Federal Secretary of Labor Thomas Perez gave California Governor Jerry Brown just two weeks to fashion a legislative fix to an impasse over implementation of the pension reform bill that’s now threatening the delivery of $4.6 million in federal transit grants to Santa Barbara’s Metropolitan Transit District (MTD), and up to $1.6 billion in federal transit funds to 85 other transit districts throughout the state. Perez notified Brown that the Department of Labor remained “concerned” the reform bill “diminishes the substantive rights of transit employees under current collective bargaining agreements and narrows the future scope of collective bargaining over pensions.” Because of that concern, the Department of Labor has declined to green-light the release of the funds. At the same time, it has taken no action and issued no formal ruling.
For the MTD, the loss caused by this limbo could constitute a 21 percent reduction in operating revenues, which, if not rectified, would lead to a 30 percent cutback in customer service and the layoff of up to 50 bus drivers. In the Perez letter to Brown — dated August 1 — Perez suggested that California could exempt transit workers from the newly enacted pension reform as was recently done in other states in the same boat, such as Wisconsin, New Jersey, Ohio, and Massachusetts. Lobbyists with the California Transit Association say Brown used every connection he had in Washington, D.C., to address the issue. Likewise, these lobbyists have suggested that the Brown administration would be loath to carve out exemptions to so major a law so freshly passed.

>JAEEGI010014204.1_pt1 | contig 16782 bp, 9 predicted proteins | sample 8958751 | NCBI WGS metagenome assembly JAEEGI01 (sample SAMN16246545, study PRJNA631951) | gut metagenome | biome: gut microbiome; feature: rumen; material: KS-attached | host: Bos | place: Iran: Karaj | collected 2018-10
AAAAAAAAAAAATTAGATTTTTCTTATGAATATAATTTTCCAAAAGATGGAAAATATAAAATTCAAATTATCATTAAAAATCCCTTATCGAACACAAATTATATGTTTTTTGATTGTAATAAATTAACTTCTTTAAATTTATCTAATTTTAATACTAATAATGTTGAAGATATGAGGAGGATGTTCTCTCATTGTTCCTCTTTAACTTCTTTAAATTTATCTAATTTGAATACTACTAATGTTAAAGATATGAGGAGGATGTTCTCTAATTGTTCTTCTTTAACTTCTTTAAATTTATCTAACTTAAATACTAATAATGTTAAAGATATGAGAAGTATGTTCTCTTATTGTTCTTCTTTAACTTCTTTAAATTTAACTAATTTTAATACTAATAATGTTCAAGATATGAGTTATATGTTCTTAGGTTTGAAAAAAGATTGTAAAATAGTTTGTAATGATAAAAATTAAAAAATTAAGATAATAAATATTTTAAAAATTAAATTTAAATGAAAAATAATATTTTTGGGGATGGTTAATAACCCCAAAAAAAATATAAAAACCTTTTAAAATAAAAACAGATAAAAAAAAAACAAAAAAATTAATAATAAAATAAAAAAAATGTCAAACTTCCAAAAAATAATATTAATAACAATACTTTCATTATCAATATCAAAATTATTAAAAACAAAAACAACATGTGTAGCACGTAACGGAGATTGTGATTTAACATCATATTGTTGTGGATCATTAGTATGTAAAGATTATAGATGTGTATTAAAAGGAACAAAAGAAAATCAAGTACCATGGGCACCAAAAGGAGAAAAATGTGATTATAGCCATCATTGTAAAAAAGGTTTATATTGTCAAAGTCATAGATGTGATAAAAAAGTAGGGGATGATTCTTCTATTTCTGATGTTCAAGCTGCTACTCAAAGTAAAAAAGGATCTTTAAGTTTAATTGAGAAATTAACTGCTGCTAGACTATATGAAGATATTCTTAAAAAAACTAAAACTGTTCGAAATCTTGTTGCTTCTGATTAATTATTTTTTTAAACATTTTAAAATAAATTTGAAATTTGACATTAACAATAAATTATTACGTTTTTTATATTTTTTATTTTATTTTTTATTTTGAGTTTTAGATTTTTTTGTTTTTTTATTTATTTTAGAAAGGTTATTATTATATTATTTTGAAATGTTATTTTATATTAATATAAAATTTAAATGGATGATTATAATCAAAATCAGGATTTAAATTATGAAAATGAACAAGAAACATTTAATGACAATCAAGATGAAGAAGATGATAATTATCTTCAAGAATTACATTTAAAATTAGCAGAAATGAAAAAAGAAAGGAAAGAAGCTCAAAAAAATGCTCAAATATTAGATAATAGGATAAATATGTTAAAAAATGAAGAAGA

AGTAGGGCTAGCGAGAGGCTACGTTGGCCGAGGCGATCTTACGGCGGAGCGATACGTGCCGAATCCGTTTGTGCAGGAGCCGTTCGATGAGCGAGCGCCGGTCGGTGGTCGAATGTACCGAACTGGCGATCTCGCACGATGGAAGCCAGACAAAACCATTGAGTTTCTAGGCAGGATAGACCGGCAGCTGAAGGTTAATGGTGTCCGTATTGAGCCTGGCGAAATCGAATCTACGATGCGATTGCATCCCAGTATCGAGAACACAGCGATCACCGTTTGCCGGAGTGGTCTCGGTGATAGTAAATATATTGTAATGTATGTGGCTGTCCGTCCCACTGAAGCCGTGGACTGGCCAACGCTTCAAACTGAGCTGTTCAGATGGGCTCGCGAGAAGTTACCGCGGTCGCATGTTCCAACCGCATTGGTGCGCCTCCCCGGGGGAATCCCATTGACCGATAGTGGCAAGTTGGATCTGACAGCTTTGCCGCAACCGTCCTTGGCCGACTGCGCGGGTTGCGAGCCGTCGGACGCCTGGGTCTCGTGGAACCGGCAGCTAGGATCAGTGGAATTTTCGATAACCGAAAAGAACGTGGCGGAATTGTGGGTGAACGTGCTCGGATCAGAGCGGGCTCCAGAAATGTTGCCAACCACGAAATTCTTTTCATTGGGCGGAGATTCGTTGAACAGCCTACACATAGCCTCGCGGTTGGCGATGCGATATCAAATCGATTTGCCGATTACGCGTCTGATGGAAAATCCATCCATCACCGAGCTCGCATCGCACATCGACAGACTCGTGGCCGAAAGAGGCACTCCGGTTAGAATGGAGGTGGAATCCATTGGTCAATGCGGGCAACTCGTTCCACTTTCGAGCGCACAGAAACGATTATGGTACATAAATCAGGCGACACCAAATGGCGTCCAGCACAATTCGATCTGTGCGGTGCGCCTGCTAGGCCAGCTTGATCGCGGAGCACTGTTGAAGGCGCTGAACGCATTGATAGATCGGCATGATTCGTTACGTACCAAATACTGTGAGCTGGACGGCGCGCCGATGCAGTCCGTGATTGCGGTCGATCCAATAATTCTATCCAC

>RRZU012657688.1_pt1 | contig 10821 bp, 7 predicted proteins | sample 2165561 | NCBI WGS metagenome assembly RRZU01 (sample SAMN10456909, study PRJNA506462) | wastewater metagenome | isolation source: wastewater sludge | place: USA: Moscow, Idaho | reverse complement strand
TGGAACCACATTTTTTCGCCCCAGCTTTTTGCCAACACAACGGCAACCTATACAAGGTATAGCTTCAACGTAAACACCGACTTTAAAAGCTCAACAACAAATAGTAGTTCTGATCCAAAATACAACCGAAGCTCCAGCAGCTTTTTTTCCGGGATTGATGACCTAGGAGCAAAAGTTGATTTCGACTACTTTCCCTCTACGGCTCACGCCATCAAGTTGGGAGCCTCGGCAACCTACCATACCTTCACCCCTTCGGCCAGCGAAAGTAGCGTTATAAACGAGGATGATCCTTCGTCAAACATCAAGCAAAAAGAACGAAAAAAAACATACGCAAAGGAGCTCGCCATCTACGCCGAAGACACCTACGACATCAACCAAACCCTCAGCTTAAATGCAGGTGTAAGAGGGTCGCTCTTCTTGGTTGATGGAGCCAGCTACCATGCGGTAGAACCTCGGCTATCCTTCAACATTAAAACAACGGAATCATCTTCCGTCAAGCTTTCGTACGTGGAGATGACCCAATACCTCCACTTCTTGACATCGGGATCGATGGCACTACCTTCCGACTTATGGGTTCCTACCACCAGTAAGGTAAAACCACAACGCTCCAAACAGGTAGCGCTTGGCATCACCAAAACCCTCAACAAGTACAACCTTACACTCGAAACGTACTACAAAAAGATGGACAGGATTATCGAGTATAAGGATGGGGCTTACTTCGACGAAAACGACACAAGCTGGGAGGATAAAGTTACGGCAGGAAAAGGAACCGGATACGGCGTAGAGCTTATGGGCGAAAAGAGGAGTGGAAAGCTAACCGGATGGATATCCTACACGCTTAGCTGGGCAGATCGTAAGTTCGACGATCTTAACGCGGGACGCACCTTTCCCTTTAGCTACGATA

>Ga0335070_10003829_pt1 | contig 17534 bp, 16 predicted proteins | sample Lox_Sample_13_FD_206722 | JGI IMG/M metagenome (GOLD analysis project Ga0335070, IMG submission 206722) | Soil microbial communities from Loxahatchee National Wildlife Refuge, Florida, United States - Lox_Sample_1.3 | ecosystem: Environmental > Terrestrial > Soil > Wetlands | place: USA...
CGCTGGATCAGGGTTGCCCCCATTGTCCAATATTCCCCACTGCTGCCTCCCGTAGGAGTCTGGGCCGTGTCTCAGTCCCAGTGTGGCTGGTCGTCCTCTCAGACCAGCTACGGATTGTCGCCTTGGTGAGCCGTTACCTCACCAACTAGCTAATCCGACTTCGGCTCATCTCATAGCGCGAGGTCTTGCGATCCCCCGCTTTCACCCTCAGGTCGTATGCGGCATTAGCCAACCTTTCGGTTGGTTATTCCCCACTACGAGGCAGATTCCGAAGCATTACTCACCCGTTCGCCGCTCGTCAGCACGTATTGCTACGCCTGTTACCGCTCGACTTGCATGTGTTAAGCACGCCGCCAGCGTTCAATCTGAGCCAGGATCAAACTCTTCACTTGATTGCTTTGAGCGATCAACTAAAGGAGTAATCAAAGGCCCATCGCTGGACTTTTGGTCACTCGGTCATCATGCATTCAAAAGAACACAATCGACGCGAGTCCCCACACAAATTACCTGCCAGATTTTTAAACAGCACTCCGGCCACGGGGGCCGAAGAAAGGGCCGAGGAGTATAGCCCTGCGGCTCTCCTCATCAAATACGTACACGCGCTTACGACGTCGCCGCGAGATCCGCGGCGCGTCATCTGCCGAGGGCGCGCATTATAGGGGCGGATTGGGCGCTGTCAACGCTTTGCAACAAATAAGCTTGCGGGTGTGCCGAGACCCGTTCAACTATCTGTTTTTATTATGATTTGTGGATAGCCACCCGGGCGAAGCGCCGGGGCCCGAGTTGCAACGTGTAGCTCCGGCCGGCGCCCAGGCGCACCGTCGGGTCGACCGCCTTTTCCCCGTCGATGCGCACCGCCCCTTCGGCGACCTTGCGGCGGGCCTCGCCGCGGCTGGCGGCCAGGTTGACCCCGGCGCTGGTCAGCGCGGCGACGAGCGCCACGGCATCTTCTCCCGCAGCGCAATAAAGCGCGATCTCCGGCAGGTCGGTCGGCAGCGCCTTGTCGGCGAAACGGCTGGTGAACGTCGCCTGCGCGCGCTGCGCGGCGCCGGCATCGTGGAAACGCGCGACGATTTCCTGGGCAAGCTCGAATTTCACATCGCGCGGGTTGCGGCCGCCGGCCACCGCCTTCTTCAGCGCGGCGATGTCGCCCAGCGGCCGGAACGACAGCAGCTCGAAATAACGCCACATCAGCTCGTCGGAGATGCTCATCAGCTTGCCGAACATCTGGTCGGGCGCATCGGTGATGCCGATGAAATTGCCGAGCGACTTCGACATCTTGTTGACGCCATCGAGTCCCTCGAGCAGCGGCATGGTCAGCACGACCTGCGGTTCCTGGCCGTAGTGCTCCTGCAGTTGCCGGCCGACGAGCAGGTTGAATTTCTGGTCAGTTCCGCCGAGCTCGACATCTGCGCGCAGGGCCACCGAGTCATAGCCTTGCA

In the meantime, MTD’s board discussed the possibility of suing the Department of Labor during this week’s meeting, though no action was taken. The lawsuit under consideration involves a $2.3 million payment of federal transit funds that was scheduled to have been released before the pension reform act went into effect. Members of Teamsters Local 186 and MTD management have both lobbied the Department of Labor for release of those funds — as has Congressmember Lois Capps — though without any apparent effect. In his letter to Brown, Perez warned that if Brown did not act by August 16, he would respond by issuing actual rulings, first for the Los Angeles County Municipal Transportation Authority and then for transit agencies of lesser size. While Perez did not state what those recommendations would be, in the context of the letter, it was clear they would not result in the release of transit funding.